The Surgeon's Warning

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The Surgeon's Warning.[edit]

The subject of this parody was given me by a friend, to whom also I am indebted for some of the stanzas.

Respecting the patent coffins herein mentioned, after the manner of Catholic Poets, who confess the actions they attribute to their Saints and Deity to be but fiction, I hereby declare that it is by no means my design to depreciate that useful invention; and all persons to whom this Ballad shall come are requested to take notice, that nothing here asserted concerning the aforesaid Coffins is true, except that the maker and patentee lives by St. Martin's Lane.


THE SURGEONS' WARNING.


The Doctor whispered to the Nurse
    And the Surgeon knew what he said,
And he grew pale at the Doctor's tale
    And trembled in his sick bed.

Now fetch me my brethren and fetch them with speed
    The Surgeon affrighted said,
The Parson and the Undertaker,
    Let them hasten or I shall be dead.

The Parson and the Undertaker
    They hastily came complying,
And the Surgeon's Prentices ran up stairs
    When they heard that their master was dying.

The Prentices all they entered the room
    By one, by two, by three,

With a sly grin came Joseph in,
    First of the company.

The Surgeon swore as they enter'd his door,
    'Twas fearful his oaths to hear,--
Now send these scoundrels to the Devil,
    For God's sake my brethren dear.

He foam'd at the mouth with the rage he felt
    And he wrinkled his black eye-brow,
That rascal Joe would be at me I know,
    But zounds let him spare me now.

Then out they sent the Prentices,
    The fit it left him weak,
He look'd at his brothers with ghastly eyes,
    And faintly struggled to speak.

All kinds of carcasses I have cut up,
    And the judgment now must be--
But brothers I took care of you,
    So pray take care of me!

I have made candles of infants fat
    The Sextons have been my slaves,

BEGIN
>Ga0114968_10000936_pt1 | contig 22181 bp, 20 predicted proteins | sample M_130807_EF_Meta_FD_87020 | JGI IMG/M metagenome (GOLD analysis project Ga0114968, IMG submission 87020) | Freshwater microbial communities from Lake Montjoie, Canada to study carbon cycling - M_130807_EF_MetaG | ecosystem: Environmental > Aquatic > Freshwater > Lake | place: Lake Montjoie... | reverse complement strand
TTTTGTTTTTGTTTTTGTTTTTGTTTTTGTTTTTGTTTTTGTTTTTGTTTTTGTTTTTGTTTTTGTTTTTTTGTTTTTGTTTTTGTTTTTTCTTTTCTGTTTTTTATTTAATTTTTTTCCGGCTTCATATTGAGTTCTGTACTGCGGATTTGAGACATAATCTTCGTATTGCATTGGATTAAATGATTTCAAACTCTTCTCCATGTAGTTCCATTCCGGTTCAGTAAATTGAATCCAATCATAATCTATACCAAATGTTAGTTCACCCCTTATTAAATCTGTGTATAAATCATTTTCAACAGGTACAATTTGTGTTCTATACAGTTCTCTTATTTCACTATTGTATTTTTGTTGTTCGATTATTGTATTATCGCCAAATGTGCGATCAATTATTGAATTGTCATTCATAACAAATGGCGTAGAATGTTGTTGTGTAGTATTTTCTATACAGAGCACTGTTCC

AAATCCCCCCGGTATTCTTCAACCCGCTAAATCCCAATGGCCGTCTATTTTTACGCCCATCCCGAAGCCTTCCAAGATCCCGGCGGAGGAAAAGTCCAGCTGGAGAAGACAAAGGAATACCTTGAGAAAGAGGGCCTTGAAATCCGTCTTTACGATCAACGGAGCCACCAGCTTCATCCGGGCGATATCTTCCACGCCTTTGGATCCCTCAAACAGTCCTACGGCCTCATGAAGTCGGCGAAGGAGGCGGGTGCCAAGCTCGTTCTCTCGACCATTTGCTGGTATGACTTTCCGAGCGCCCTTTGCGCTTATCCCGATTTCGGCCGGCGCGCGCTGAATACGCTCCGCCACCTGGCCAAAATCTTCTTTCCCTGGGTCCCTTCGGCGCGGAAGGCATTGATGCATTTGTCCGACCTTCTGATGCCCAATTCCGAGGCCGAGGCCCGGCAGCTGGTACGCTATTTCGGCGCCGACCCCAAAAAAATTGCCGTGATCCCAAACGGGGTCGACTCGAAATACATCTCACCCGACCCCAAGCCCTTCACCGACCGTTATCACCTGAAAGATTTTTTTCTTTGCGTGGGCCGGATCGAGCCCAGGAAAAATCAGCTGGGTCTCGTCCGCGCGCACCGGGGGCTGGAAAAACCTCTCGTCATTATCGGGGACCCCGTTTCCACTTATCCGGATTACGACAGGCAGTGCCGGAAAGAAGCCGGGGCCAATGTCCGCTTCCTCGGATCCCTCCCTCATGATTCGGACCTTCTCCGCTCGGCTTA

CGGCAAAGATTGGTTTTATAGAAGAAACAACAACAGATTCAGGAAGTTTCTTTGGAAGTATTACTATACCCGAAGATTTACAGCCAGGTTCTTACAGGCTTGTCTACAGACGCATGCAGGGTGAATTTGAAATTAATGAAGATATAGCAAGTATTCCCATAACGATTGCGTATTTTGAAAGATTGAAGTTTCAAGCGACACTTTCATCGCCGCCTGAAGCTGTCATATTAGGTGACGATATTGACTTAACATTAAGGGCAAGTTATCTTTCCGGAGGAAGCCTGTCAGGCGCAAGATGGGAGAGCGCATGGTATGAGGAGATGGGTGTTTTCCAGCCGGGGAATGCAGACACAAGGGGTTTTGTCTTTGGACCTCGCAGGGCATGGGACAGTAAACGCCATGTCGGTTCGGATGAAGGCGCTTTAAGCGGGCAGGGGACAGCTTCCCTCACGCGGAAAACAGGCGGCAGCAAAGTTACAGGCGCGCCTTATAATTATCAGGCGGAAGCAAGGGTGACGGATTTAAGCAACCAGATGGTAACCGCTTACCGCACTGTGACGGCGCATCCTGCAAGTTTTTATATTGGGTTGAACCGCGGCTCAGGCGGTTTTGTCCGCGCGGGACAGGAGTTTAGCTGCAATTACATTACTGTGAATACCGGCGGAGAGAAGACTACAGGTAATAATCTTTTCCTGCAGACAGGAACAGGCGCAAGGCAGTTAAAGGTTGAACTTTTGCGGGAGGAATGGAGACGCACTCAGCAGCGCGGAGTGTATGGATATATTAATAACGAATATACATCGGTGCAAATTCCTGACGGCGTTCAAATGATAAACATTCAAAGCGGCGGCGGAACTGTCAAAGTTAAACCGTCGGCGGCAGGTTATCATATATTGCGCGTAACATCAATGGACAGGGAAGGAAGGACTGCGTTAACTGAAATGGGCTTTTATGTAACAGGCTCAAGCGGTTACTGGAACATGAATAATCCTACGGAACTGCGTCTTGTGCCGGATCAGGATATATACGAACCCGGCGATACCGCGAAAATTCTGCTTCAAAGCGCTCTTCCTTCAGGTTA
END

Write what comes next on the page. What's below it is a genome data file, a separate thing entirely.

I have bottled babes unborn, and dried
    Hearts and livers from rifled graves.

And my Prentices now will surely come
    And carve me bone from bone,
And I who have rifled the dead man's grave
    Shall never have rest in my own.

Bury me in lead when I am dead,
    My brethren I intreat,
And see the coffin weigh'd I beg
    Lest the Plumber should be a cheat.

And let it be solder'd closely down
    Strong as strong can be I implore,
And put it in a patent coffin,
    That I may rise no more.

If they carry me off in the patent coffin
    Their labour will be in vain,
Let the Undertaker see it bought of the maker
    Who lives by St. Martin's lane.

And bury me in my brother's church
    For that will safer be,
And I implore lock the church door
    And pray take care of the key.

And all night long let three stout men
    The vestry watch within,
To each man give a gallon of beer
    And a keg of Holland's gin;

Powder and ball and blunder-buss
    To save me if he can,
And eke five guineas if he shoot
    A resurrection man.

And let them watch me for three weeks
    My wretched corpse to save,
For then I think that I may stink
    Enough to rest in my grave.

The Surgeon laid him down in his bed,
    His eyes grew deadly dim,
Short came his breath and the struggle of death
    Distorted every limb.

They put him in lead when he was dead
    And shrouded up so neat,
And they the leaden coffin weigh
    Lest the Plumber should be a cheat.

They had it solder'd closely down